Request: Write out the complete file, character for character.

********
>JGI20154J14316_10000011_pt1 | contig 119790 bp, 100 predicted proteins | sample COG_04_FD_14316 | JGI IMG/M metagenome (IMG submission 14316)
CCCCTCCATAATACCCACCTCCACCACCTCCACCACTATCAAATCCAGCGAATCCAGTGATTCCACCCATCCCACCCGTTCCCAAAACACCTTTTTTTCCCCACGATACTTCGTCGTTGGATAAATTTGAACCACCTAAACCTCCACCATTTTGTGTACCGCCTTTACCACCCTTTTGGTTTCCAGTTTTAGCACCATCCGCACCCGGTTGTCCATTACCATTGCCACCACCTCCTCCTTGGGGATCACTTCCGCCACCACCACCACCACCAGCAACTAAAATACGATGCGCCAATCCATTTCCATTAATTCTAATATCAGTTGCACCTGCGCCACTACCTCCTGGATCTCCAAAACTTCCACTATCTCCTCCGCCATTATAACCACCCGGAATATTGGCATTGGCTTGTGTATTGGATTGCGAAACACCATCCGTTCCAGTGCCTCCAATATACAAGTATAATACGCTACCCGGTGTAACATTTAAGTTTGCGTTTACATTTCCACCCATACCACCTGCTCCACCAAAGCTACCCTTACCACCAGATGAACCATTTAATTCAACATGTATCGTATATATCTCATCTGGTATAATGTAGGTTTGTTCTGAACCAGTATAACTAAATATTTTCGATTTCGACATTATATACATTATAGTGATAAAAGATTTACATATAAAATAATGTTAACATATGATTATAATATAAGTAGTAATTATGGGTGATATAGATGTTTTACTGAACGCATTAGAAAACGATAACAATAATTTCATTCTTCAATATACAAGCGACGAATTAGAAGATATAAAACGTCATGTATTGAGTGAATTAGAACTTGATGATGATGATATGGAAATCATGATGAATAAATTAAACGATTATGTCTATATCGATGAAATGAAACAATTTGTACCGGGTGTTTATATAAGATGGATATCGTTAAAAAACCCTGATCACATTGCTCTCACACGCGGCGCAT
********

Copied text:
>JGI20154J14316_10000011_pt1 | contig 119790 bp, 100 predicted proteins | sample COG_04_FD_14316 | JGI IMG/M metagenome (IMG submission 14316)
CCCCTCCATAATACCCACCTCCACCACCTCCACCACTATCAAATCCAGCGAATCCAGTGATTCCACCCATCCCACCCGTTCCCAAAACACCTTTTTTTCCCCACGATACTTCGTCGTTGGATAAATTTGAACCACCTAAACCTCCACCATTTTGTGTACCGCCTTTACCACCCTTTTGGTTTCCAGTTTTAGCACCATCCGCACCCGGTTGTCCATTACCATTGCCACCACCTCCTCCTTGGGGATCACTTCCGCCACCACCACCACCACCAGCAACTAAAATACGATGCGCCAATCCATTTCCATTAATTCTAATATCAGTTGCACCTGCGCCACTACCTCCTGGATCTCCAAAACTTCCACTATCTCCTCCGCCATTATAACCACCCGGAATATTGGCATTGGCTTGTGTATTGGATTGCGAAACACCATCCGTTCCAGTGCCTCCAATATACAAGTATAATACGCTACCCGGTGTAACATTTAAGTTTGCGTTTACATTTCCACCCATACCACCTGCTCCACCAAAGCTACCCTTACCACCAGATGAACCATTTAATTCAACATGTATCGTATATATCTCATCTGGTATAATGTAGGTTTGTTCTGAACCAGTATAACTAAATATTTTCGATTTCGACATTATATACATTATAGTGATAAAAGATTTACATATAAAATAATGTTAACATATGATTATAATATAAGTAGTAATTATGGGTGATATAGATGTTTTACTGAACGCATTAGAAAACGATAACAATAATTTCATTCTTCAATATACAAGCGACGAATTAGAAGATATAAAACGTCATGTATTGAGTGAATTAGAACTTGATGATGATGATATGGAAATCATGATGAATAAATTAAACGATTATGTCTATATCGATGAAATGAAACAATTTGTACCGGGTGTTTATATAAGATGGATATCGTTAAAAAACCCTGATCACATTGCTCTCACACGCGGCGCAT